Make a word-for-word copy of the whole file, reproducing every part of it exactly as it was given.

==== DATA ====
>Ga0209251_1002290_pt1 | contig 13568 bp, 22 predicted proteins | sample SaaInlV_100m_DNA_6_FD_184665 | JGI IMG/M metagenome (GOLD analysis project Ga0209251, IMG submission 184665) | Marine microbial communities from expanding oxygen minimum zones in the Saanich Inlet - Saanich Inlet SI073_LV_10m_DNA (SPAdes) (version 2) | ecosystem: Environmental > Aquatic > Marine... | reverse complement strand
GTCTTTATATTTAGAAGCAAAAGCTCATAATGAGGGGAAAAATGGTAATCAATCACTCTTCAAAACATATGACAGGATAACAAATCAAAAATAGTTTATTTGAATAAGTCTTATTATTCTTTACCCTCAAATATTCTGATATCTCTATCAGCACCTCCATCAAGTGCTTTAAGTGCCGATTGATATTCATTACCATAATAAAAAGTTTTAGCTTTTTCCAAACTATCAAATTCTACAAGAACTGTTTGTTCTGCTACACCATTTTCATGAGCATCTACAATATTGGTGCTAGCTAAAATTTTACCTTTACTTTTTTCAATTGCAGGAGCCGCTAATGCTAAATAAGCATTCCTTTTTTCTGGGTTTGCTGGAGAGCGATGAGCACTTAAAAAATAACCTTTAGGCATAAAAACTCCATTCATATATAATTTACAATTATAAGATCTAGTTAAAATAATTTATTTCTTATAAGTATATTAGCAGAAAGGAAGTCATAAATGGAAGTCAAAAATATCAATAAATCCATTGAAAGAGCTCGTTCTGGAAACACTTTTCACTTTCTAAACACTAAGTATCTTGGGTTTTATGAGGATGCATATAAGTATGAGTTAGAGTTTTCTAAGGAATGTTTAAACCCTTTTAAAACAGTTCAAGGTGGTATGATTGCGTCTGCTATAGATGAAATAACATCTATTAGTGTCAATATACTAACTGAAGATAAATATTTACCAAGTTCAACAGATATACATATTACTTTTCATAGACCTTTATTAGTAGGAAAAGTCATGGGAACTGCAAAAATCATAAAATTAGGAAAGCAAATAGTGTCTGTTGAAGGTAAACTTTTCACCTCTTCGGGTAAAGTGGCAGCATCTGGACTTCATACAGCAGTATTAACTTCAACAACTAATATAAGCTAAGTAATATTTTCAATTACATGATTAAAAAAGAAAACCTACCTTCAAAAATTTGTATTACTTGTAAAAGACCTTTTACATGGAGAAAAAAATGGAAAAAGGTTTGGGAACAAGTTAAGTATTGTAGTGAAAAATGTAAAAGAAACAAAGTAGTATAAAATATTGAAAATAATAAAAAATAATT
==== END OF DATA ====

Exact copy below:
>Ga0209251_1002290_pt1 | contig 13568 bp, 22 predicted proteins | sample SaaInlV_100m_DNA_6_FD_184665 | JGI IMG/M metagenome (GOLD analysis project Ga0209251, IMG submission 184665) | Marine microbial communities from expanding oxygen minimum zones in the Saanich Inlet - Saanich Inlet SI073_LV_10m_DNA (SPAdes) (version 2) | ecosystem: Environmental > Aquatic > Marine... | reverse complement strand
GTCTTTATATTTAGAAGCAAAAGCTCATAATGAGGGGAAAAATGGTAATCAATCACTCTTCAAAACATATGACAGGATAACAAATCAAAAATAGTTTATTTGAATAAGTCTTATTATTCTTTACCCTCAAATATTCTGATATCTCTATCAGCACCTCCATCAAGTGCTTTAAGTGCCGATTGATATTCATTACCATAATAAAAAGTTTTAGCTTTTTCCAAACTATCAAATTCTACAAGAACTGTTTGTTCTGCTACACCATTTTCATGAGCATCTACAATATTGGTGCTAGCTAAAATTTTACCTTTACTTTTTTCAATTGCAGGAGCCGCTAATGCTAAATAAGCATTCCTTTTTTCTGGGTTTGCTGGAGAGCGATGAGCACTTAAAAAATAACCTTTAGGCATAAAAACTCCATTCATATATAATTTACAATTATAAGATCTAGTTAAAATAATTTATTTCTTATAAGTATATTAGCAGAAAGGAAGTCATAAATGGAAGTCAAAAATATCAATAAATCCATTGAAAGAGCTCGTTCTGGAAACACTTTTCACTTTCTAAACACTAAGTATCTTGGGTTTTATGAGGATGCATATAAGTATGAGTTAGAGTTTTCTAAGGAATGTTTAAACCCTTTTAAAACAGTTCAAGGTGGTATGATTGCGTCTGCTATAGATGAAATAACATCTATTAGTGTCAATATACTAACTGAAGATAAATATTTACCAAGTTCAACAGATATACATATTACTTTTCATAGACCTTTATTAGTAGGAAAAGTCATGGGAACTGCAAAAATCATAAAATTAGGAAAGCAAATAGTGTCTGTTGAAGGTAAACTTTTCACCTCTTCGGGTAAAGTGGCAGCATCTGGACTTCATACAGCAGTATTAACTTCAACAACTAATATAAGCTAAGTAATATTTTCAATTACATGATTAAAAAAGAAAACCTACCTTCAAAAATTTGTATTACTTGTAAAAGACCTTTTACATGGAGAAAAAAATGGAAAAAGGTTTGGGAACAAGTTAAGTATTGTAGTGAAAAATGTAAAAGAAACAAAGTAGTATAAAATATTGAAAATAATAAAAAATAATT